Turkish and Chinese explorers from a group called Noah’s Ark Ministries International made the latest discovery claim Monday in Hong Kong, where the group is based.
The team claims to have found in 2007 and 2008 seven large wooden compartments buried at 13,000 feet (4,000 meters) above sea level, near the peak of Mount Ararat. They returned to the site with a film crew in October 2009.
Many Christians believe the mountain in Turkey is the final resting place of Noah’s ark, which the Bible says protected Noah, his family, and pairs of every animal species on Earth during a divine deluge that wiped out most of humanity.
“The structure is partitioned into different spaces,” said Noah’s Ark Ministries International team member Man-fai Yuen in a statement. “We believe that the wooden structure we entered is the same structure recorded in historical accounts.”
The team says radiocarbon-dated wood taken from the discovery site—whose location they’re keeping secret for now—shows the purported ark is about 4,800 years old, which coincides roughly with the time of Noah’s flood implied by the Bible.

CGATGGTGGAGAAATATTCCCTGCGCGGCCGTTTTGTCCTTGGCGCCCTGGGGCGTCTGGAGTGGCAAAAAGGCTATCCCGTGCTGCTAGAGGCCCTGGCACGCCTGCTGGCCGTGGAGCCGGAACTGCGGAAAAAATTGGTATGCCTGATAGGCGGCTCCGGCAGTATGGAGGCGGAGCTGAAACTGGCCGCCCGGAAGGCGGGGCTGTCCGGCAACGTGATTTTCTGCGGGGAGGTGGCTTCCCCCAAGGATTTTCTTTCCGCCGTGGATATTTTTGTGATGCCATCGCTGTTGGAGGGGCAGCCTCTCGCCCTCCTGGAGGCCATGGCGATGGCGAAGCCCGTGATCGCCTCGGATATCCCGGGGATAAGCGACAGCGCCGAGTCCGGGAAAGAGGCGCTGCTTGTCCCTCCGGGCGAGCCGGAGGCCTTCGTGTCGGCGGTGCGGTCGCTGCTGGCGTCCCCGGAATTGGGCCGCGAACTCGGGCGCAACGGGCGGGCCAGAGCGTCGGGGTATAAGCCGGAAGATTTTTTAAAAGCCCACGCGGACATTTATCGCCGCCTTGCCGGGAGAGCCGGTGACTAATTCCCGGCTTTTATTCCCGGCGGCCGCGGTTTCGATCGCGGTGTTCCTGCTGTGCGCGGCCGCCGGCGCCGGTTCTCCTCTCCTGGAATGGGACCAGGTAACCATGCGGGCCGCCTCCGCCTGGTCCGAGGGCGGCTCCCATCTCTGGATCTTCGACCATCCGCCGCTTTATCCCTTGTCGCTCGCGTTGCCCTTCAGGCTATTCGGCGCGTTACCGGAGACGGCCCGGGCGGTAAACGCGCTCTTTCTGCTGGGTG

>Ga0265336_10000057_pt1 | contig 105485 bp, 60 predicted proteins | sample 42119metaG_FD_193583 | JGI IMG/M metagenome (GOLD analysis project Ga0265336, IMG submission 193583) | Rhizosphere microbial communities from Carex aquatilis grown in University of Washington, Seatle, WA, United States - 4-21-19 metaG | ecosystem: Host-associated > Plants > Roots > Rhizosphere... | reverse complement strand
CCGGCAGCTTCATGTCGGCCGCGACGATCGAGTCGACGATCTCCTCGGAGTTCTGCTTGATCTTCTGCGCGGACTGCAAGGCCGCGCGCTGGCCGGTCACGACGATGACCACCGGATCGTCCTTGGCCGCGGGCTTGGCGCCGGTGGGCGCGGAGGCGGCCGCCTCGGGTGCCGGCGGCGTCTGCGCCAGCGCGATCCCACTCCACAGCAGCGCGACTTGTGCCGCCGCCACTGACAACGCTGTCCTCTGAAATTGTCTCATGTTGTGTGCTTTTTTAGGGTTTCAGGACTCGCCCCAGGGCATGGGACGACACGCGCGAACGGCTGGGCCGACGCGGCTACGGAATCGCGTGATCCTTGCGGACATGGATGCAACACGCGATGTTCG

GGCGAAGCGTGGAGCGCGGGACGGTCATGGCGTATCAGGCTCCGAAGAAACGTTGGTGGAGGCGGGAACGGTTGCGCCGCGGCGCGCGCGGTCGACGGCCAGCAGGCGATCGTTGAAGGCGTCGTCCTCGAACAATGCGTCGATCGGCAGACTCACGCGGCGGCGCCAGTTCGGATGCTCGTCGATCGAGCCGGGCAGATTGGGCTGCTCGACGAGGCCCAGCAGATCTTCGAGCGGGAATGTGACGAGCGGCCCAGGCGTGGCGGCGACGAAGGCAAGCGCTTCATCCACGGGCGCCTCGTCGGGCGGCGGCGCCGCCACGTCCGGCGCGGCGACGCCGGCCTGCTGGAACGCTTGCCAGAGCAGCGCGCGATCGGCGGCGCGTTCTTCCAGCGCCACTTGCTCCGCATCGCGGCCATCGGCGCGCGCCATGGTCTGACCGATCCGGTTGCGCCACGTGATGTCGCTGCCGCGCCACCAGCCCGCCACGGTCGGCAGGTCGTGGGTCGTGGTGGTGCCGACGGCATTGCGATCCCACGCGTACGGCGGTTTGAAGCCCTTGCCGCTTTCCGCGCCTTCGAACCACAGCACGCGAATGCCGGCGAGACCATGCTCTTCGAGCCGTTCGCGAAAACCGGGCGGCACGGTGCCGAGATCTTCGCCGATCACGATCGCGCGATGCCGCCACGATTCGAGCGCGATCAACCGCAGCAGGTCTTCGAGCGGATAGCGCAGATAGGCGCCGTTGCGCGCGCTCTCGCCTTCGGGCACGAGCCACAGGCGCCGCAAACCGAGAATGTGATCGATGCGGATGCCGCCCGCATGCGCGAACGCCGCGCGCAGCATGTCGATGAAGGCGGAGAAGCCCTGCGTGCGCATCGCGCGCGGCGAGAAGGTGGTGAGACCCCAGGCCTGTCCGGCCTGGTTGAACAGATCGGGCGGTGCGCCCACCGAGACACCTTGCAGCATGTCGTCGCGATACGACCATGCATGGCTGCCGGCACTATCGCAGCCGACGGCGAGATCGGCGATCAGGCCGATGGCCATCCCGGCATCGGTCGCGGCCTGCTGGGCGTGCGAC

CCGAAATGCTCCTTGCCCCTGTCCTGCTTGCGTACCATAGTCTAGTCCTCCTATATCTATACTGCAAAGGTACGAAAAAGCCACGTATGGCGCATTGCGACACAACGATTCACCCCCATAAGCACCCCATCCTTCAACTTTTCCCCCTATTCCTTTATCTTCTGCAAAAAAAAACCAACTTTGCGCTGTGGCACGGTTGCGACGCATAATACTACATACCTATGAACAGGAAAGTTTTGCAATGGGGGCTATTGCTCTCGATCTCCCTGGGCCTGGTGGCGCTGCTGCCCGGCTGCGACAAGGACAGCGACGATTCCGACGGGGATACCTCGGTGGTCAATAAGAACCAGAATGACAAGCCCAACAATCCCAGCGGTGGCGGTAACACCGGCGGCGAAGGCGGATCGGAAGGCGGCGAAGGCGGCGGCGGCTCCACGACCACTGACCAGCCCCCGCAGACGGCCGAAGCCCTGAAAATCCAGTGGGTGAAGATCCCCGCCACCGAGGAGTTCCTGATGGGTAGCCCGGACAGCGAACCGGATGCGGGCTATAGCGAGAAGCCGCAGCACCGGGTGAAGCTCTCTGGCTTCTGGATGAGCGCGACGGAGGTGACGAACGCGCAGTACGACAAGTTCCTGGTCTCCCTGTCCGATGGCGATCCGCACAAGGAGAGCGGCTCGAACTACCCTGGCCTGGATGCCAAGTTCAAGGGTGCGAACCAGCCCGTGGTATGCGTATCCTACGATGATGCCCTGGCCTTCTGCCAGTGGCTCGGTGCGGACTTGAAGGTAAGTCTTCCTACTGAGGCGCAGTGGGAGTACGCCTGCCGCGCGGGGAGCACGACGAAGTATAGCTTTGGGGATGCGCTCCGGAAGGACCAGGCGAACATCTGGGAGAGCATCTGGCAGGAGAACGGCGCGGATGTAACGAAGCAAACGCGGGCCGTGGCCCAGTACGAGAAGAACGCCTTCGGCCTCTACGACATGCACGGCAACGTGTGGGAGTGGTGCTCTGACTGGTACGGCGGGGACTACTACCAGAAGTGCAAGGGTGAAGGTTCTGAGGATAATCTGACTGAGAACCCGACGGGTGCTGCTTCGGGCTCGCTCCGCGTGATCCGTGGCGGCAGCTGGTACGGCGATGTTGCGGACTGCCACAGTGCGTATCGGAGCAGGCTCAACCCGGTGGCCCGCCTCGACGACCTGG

Even if the Noah’s Ark Ministries International team did find a wooden structure or even a boat on Mount Ararat, there are other explanations for what the structure might be.
For example, it could be a shrine constructed by early Christians to commemorate the site where they believed Noah’s Ark should be. Even in that speculative case, it wouldn’t be 4,000 years old. The Bible hadn’t even been written yet.
Bible scholar Sasson said he thinks biblical writers intended the story of Noah’s ark to be allegorical, not a true recounting of historical events. By presenting a scenario in which humanity is punished for its wickedness.